STORY WRITTEN BY BRIAN BINGAMAN
@brianbingaman on Twitter
Now 85 years old, William Shatner seemed a little offended when asked if there was any one thing he’d most like to change about his life.
The actor who occasionally traveled in time, on both the big and small screens, as “Star Trek”’s original Captain James T. Kirk considered how changing one event in the past might alter the life he’s thoroughly enjoying in the present.
“I’m talking to you from a desk in an office on Ventura Boulevard in Los Angeles. I have my total health,” began the man behind the Priceline Negotiator commercial character, mentioning the renewal for a second season of “Better Late Than Never” — the NBC reality show that he’s on with Henry Winkler, George Foreman and Terry Bradshaw — and the forthcoming feature documentary “The Truth is in the Stars,” in which Shatner interviews innovators, celebrities and politicians about how the imagined future of “Star Trek” has impacted real-life science and culture. One part of “The Truth is in the Stars” that stands out for Shatner is talking astrophysics with Neil deGrasse Tyson.
With expert timing, he wrapped up a summary of current projects with: “… I’m doing my one-man show … if I changed anything, what would it be like?”
The one-man show is a freshened-up “Shatner’s World.” “I’m coming to Philadelphia — to the Keswick Theatre — and doing what I did on Broadway. It’s a show that’s saying yes to life because I’m authorized to tell you how briefly it’s over,” he said. Topics Shatner said he’s riffed on include gorillas, motorcycles, music and children.
So what’s a typical day in “Shatner’s World” like?
“There’s no typical day,” he said. “Sometimes I come home at night and think: ‘What a fascinating day I just had’.”
One fascinating day for the director, producer, spoken word/music recording artist and Twitter instigator recently happened in Philadelphia. Worried that his wife, Elizabeth, might have ovarian cancer, they paid a visit to the Penn Vet Working Dog Center, at the University of Pennsylvania. Shatner, whose various hobbies include breeding dogs, was aware of canines trained to sniff out imminent heart attacks, but was amazed that Penn Medicine had dogs that can provide early detection for ovarian cancer. “The cancer gives off a protein which can be scented,” he said, giving a brief, laymen’s-terms summary. The dog test results said Elizabeth Shatner did not have cancer, and the couple are hopeful that traditional medical tests will confirm it. Read more at http://givingpages.upenn.edu/shatner.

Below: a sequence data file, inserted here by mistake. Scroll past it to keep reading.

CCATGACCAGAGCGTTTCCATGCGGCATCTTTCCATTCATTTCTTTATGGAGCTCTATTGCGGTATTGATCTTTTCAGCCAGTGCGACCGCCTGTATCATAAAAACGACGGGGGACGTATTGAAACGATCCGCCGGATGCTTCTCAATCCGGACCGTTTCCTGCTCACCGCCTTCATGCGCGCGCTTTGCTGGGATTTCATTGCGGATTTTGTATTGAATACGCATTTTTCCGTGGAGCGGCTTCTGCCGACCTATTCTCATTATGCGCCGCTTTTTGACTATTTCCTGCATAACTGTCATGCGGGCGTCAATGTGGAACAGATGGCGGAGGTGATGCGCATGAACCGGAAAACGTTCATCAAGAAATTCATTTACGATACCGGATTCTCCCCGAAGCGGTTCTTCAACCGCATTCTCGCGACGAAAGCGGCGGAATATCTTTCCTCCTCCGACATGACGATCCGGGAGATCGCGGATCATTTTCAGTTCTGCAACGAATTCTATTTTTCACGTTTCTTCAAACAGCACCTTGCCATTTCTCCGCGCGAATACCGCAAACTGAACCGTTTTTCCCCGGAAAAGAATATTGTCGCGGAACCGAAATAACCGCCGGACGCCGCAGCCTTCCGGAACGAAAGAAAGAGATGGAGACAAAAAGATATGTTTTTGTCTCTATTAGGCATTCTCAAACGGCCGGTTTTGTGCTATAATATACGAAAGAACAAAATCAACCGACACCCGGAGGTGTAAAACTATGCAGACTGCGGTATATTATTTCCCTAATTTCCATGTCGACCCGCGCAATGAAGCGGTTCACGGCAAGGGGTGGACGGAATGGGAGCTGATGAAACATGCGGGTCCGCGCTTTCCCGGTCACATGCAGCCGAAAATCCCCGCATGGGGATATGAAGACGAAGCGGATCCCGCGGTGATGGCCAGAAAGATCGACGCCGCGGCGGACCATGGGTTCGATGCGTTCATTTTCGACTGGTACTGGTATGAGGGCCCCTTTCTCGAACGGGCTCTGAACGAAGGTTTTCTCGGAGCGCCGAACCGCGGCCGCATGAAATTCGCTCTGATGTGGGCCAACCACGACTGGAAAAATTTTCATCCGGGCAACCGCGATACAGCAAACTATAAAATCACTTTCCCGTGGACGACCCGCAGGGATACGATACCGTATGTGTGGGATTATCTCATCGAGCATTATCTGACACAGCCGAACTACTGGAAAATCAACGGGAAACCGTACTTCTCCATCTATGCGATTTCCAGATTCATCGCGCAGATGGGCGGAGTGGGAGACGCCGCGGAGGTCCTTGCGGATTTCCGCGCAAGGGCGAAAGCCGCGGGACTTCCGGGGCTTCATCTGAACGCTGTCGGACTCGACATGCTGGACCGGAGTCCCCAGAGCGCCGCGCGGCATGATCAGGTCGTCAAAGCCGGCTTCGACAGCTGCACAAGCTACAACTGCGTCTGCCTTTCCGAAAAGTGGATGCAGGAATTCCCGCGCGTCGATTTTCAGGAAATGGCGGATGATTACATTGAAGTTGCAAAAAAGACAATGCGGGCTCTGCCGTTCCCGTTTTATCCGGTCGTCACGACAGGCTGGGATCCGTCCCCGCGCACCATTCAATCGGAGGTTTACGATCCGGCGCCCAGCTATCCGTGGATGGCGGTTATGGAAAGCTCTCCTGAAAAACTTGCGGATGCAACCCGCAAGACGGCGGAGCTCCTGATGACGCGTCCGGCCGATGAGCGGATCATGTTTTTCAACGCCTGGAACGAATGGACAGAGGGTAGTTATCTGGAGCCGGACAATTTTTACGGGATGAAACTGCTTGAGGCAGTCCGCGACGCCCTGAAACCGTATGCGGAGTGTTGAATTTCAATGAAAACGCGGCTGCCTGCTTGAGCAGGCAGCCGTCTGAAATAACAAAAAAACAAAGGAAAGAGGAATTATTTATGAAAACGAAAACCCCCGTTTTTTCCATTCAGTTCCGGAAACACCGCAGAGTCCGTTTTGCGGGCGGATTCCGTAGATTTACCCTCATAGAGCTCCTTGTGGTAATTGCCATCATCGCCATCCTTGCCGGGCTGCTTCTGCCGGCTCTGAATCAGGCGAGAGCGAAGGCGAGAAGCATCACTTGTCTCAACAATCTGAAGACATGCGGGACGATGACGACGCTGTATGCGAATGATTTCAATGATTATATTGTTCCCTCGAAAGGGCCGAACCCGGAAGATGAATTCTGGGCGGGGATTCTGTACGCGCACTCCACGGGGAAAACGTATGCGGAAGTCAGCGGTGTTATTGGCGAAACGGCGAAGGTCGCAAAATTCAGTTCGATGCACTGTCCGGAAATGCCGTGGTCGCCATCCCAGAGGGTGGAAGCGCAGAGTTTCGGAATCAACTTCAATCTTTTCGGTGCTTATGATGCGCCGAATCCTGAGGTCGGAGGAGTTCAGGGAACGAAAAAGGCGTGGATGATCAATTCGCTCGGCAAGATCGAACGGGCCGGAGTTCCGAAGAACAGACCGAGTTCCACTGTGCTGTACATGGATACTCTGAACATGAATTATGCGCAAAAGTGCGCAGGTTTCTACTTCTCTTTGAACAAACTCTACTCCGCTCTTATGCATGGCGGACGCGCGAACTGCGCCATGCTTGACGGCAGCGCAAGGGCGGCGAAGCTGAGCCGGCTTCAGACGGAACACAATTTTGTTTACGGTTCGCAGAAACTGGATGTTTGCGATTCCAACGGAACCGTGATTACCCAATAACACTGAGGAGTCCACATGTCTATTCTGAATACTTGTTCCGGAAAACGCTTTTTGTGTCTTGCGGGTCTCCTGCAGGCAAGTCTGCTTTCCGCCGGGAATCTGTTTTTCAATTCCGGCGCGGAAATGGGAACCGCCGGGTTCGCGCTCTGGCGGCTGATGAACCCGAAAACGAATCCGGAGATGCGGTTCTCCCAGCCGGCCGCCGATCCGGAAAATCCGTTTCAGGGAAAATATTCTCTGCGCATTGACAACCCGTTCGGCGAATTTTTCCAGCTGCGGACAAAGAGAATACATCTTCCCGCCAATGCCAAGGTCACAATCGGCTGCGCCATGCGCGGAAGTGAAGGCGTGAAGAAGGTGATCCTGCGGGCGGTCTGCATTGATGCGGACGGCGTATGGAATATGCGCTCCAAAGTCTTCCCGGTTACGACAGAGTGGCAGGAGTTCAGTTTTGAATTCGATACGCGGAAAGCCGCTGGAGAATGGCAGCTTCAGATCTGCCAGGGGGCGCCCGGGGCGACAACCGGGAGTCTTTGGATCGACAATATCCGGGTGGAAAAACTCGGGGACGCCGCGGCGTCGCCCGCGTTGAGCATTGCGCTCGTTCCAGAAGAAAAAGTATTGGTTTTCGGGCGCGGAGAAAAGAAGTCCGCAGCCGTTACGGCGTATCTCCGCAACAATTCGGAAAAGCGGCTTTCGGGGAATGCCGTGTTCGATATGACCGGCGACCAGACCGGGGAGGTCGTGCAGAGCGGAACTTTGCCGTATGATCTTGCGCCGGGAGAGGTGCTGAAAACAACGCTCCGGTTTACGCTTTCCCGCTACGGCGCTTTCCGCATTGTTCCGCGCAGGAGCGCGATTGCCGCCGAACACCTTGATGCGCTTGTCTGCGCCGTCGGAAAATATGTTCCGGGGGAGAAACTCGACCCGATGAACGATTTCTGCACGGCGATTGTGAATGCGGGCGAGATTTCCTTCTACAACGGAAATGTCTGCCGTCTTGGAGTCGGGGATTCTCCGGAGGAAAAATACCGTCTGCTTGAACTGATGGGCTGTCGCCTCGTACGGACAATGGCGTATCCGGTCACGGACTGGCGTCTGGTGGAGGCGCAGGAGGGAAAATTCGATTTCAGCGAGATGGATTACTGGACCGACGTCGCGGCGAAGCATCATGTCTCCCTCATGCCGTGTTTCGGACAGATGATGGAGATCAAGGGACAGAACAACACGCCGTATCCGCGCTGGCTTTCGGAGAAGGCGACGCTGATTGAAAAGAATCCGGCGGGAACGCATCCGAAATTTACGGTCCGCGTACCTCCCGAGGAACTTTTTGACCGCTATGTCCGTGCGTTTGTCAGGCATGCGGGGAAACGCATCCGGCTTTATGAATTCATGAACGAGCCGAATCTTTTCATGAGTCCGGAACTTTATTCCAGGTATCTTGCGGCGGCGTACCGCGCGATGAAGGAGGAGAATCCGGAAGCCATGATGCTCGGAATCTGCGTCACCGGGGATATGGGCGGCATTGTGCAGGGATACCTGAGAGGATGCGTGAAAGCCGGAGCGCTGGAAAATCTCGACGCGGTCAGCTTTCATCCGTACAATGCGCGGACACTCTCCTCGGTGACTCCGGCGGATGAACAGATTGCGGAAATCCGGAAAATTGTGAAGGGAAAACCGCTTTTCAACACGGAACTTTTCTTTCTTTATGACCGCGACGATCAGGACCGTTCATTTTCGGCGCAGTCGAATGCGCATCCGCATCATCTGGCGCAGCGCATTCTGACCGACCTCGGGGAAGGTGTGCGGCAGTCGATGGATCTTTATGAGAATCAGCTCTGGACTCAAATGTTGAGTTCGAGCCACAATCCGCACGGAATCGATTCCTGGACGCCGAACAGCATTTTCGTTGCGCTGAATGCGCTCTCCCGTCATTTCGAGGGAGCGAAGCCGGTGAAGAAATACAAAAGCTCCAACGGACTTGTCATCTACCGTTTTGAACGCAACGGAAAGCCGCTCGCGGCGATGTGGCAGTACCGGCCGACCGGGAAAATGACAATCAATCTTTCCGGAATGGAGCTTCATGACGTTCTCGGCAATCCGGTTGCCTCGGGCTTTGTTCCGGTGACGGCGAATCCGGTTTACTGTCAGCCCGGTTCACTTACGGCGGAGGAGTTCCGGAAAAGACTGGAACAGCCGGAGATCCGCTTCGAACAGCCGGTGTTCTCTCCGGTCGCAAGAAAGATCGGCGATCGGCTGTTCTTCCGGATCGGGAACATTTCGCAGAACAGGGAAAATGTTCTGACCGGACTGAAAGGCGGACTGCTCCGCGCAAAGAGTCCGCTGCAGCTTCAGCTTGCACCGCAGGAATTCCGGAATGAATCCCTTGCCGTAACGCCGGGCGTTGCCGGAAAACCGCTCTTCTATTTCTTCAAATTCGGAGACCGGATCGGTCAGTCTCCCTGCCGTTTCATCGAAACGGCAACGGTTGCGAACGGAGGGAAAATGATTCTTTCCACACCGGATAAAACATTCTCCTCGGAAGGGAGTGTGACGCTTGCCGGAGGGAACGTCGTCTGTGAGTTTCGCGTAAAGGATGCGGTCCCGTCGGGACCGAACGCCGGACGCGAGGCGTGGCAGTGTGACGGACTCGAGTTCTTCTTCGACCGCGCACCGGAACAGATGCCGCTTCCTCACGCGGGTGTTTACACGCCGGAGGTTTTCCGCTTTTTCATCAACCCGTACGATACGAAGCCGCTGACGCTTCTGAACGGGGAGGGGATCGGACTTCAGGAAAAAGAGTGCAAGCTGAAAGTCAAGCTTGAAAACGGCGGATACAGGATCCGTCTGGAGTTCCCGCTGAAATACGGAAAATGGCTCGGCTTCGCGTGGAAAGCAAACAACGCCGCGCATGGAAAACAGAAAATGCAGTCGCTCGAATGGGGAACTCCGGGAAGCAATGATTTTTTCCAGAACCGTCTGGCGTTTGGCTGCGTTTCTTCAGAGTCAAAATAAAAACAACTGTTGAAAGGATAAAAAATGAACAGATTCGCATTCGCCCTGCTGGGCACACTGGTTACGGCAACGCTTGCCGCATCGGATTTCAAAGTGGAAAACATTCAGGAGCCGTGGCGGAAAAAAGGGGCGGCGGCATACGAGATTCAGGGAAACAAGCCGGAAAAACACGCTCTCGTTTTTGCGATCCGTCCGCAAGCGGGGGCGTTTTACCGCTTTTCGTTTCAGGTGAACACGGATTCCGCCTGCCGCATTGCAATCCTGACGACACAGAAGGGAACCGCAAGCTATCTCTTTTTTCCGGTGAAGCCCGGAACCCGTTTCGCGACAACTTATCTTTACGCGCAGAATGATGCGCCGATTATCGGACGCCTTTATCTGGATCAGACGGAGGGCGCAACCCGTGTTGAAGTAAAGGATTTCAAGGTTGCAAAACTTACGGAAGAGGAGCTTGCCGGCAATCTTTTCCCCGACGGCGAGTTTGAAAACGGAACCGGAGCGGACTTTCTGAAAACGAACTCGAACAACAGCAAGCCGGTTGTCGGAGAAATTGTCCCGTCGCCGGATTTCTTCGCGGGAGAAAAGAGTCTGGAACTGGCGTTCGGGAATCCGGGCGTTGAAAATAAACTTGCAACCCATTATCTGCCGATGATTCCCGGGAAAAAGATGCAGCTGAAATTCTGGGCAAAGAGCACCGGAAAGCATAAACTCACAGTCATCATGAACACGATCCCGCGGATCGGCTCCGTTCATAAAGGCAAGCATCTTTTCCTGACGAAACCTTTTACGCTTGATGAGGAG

Future fascinating days are in store January, when Shatner sets sail on a sold-out Star Trek cruise in honor of the franchise’s 50th anniversary. The condition he put on being a cruise special celebrity guest was that he could fly in 14 family members and have rooms on board for all of them.
Speaking of Star Trek, Shatner was pleased with what he described as the best-seller status of a remembrance of co-star Leonard Nimoy, “Leonard: My Fifty-Year Friendship with a Remarkable Man,” which came out in February. “I wrote it from my heart,” he said.
However, that’s not even the most recent of Shatner’s 35 books (including his TekWar and Star Trek titles). September saw the release of “Zero-G: Book 1,” which Shatner authored with Jeff Rovin. “It’s a great science fiction read,” he said.
A new “Rolling Stone” cover story dared to compile a list of what the magazine considers the “100 Greatest TV Shows of All Time.” Shatner was surprised to learn that at No. 7 was “The Twilight Zone, ” in which he appeared twice; at No. 18 was “Star Trek;” and at No. 44 was “Columbo,” in which he guest starred in 1976 and 1994.
“It took a long time (for me) to make that list. I’ve been around a long time,” he commented.
A small sample of Shatner’s other TV appearances over six decades (not including those as an ad pitchman): “T.J. Hooker,” “The Practice,” “Boston Legal,” “Rescue 911,” “$#*! My Dad Says,” “3rd Rock from the Sun” and “Weird or What?”